Proving that once again, Dr Dre is one of the best hip-hop producers in the business as well as one of the best mentors and nurturers of talent. It almost makes you forget that his "Beats" range of headphones are way overpriced! This is a curious album as it somehow manages to look to both the past, present and future of hip-hop. Back in the days when rappers would have to have skills to stay relevant, instead of being mediocre at best and an idiot at worst but still ended up marrying into a family whose patriarch helped get a murderer acquitted. Fuck off, he was guilty as sin.

6) Young Fathers - White Men Are Black Men Too.

Proof that there are more to Scottish music than The Proclaimers and Del Amitri, the 2014 Mercury Prize winners return with an album that is more than a match for the debut. The thinking man's hip-hop, this is a timely mix of intricate beats and rhymes that feels very special. This band should be bigger than they are. Let's hope they transcend soon.

5) Cradle Of Filth - Hammer Of The Witches.

Let's face it, this band have been treading water for years. A constant revolving door of line-ups (which did nothing to dispel the 'Dani And The Filths' criticisms of the band) caught up with them and bit them in the ass - hard. However, this album has changed all that. Their strongest set of songs in years and their strongest line-up in years make for one fine album. At one point, it looked like this band were going to be the next big thing but it wasn't to be. Still, as long as they keep making music as good as this, it'll make a lot of people very happy.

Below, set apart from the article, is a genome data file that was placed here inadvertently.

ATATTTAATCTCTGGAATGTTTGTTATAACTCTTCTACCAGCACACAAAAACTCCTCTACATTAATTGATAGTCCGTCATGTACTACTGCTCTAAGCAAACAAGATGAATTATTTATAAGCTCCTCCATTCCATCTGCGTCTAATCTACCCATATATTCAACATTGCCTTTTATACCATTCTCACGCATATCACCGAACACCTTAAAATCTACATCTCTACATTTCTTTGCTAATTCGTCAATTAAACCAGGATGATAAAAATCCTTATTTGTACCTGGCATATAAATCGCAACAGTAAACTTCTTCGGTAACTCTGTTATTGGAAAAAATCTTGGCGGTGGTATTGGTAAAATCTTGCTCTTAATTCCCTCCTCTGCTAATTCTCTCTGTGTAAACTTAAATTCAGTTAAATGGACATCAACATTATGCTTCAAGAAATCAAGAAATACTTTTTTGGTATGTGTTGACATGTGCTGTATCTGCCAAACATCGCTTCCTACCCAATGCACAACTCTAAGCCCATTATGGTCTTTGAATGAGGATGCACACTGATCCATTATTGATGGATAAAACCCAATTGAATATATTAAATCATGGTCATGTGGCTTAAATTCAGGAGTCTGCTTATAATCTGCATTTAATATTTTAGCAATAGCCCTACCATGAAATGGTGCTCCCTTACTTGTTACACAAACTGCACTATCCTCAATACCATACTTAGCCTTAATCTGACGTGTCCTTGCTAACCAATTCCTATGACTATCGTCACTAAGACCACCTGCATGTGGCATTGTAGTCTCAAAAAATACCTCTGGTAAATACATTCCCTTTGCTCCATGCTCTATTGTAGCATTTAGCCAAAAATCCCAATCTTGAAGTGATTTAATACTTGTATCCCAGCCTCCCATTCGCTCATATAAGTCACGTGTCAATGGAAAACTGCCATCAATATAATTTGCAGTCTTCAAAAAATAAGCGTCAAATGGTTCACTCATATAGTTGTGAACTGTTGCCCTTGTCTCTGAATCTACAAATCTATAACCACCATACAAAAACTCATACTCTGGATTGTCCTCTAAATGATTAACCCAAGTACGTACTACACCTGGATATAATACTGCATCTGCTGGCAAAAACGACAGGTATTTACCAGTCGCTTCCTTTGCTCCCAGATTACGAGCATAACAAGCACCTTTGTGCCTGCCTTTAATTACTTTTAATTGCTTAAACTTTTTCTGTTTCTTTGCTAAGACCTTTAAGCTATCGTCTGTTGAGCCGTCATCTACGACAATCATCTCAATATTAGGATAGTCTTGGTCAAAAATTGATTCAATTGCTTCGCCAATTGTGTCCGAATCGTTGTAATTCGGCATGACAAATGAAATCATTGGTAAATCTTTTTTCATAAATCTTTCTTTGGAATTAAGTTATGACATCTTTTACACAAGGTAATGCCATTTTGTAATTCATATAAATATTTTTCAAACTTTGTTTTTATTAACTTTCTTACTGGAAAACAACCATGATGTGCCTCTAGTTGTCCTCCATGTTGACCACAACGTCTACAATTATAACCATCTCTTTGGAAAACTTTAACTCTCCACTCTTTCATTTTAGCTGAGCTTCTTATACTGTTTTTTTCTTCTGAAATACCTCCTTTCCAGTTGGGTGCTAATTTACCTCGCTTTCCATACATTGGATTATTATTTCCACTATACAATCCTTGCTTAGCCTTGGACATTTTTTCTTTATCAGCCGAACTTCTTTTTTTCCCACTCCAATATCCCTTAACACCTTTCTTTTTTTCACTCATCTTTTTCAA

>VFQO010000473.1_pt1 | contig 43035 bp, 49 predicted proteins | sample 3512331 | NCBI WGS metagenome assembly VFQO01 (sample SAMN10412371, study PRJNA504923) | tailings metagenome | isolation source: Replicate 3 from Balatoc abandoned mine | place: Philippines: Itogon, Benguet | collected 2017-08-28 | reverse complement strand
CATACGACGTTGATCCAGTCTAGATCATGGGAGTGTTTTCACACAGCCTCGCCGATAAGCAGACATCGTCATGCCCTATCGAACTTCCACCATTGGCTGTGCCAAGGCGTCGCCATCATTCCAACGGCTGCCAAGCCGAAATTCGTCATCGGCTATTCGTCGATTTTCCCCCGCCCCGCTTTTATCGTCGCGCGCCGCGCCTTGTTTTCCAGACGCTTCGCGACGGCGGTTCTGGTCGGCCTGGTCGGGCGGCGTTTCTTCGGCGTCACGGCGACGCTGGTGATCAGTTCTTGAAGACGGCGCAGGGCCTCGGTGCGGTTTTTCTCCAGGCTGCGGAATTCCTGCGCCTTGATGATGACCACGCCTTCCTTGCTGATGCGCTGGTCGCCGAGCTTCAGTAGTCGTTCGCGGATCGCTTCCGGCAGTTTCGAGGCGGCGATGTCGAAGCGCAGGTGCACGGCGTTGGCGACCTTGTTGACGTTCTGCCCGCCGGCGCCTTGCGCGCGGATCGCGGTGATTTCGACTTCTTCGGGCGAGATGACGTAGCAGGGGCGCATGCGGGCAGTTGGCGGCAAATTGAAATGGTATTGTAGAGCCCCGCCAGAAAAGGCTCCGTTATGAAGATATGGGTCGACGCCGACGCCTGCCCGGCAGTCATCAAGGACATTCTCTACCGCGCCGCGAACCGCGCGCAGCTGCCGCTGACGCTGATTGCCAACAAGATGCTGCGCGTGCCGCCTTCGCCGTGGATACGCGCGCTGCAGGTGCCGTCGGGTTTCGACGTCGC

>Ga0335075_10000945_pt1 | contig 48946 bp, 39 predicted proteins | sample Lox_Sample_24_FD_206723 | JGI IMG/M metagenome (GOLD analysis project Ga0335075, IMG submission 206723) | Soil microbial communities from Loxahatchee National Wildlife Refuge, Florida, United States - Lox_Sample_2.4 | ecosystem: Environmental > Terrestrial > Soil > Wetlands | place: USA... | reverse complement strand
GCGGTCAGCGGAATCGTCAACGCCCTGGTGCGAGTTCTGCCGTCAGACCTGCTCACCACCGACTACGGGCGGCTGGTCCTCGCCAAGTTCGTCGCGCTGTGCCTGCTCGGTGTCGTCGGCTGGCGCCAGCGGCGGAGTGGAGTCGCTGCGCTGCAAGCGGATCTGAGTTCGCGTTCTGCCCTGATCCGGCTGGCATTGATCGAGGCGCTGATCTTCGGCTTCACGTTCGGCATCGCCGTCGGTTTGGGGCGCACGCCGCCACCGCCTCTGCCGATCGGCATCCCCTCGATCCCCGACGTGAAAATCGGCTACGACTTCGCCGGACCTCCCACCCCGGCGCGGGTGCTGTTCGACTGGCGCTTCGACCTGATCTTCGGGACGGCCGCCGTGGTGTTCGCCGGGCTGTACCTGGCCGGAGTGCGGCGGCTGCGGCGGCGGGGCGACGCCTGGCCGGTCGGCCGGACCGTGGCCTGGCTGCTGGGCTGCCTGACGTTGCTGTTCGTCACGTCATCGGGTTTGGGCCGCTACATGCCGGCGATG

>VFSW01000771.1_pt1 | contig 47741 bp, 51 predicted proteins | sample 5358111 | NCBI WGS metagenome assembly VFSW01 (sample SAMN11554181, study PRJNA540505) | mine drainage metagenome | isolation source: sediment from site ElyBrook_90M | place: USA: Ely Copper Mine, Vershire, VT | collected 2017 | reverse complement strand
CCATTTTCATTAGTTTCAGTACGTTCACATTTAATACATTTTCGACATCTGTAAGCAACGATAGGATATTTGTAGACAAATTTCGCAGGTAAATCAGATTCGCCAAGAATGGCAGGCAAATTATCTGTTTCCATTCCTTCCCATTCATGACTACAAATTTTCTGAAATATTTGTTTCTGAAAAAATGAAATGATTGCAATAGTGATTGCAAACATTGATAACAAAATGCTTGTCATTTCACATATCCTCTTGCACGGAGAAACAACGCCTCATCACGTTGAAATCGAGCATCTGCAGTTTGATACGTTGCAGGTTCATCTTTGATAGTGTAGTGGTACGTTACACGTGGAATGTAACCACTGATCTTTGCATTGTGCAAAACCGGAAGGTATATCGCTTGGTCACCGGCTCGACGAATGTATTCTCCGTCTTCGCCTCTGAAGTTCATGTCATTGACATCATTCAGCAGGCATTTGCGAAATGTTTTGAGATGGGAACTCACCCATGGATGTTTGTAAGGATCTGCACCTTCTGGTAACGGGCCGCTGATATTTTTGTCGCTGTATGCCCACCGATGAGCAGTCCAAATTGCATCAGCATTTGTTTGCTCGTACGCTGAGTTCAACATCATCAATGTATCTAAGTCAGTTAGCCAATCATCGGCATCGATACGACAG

4) Fear Factory - Genexus.

Ironic. A band who've made a career of songs based on the "man v machine" concept should release a new album in the same year that a new Terminator movie is released. And both are the best one in years (I liked Terminator Genisys even though the guy who played John Connor was crap. The guy playing Kyle Reese wasn't too good either). Like Cradle Of Filth, Fear Factory are another band who looked like they were going to be bigger than they were but never managed to transcend to the next level, mainly due to not building on the momentum created by Demanufacture. Internal band troubles didn't help either. This is by far the best album since Dino Cazares returned to the band in 2010 as although it has many of Fear Factory's usual traits, there is a degree of conviction in the overall execution that hasn't been heard in years.

3) Lamb Of God - Sturm Und Drang.

The first album since Randy Blythe's legal troubles, dispel all notions that this is going to be a "prison" album. There is nothing here that suggests orange jump-suits, workouts in the yard, contraband ciggies or falling down the stairs with the help of five guards, it's an excellent slice of groove-metal that proves there is life after Pantera. The band sound focused and with a point to prove, they also sound pissed as well, which is understandable, given the circumstances. Great album, get it immediately.

2) Benjamin Clementine - At Least For Now.

Part jazz, part spoken word, part avant garde, this guy put all his life experiences into this album and created something that is awesome. Some of it is more straight-forward, which is fine, but the real genius is in the more bonkers moments. Here is hoping that there is more to come from this gentleman as this was a special album.

1) With The Dead - With The Dead.

This was by far the album of the year for me. Formed by the two former members of Electric Wizard and the former vocalist from Cathedral, it's a journey and a half! Some of the heaviest, doomiest metal on this album, it's the sound of Satan's bulldozer/cement mixer/angle grinder/whatever power tool you can think of. Excellent stuff.

Well, that's it from me. It's been a great year and I hope y'all stick around for more blogs to come.

Peace, love and protein shakes.

Chris J.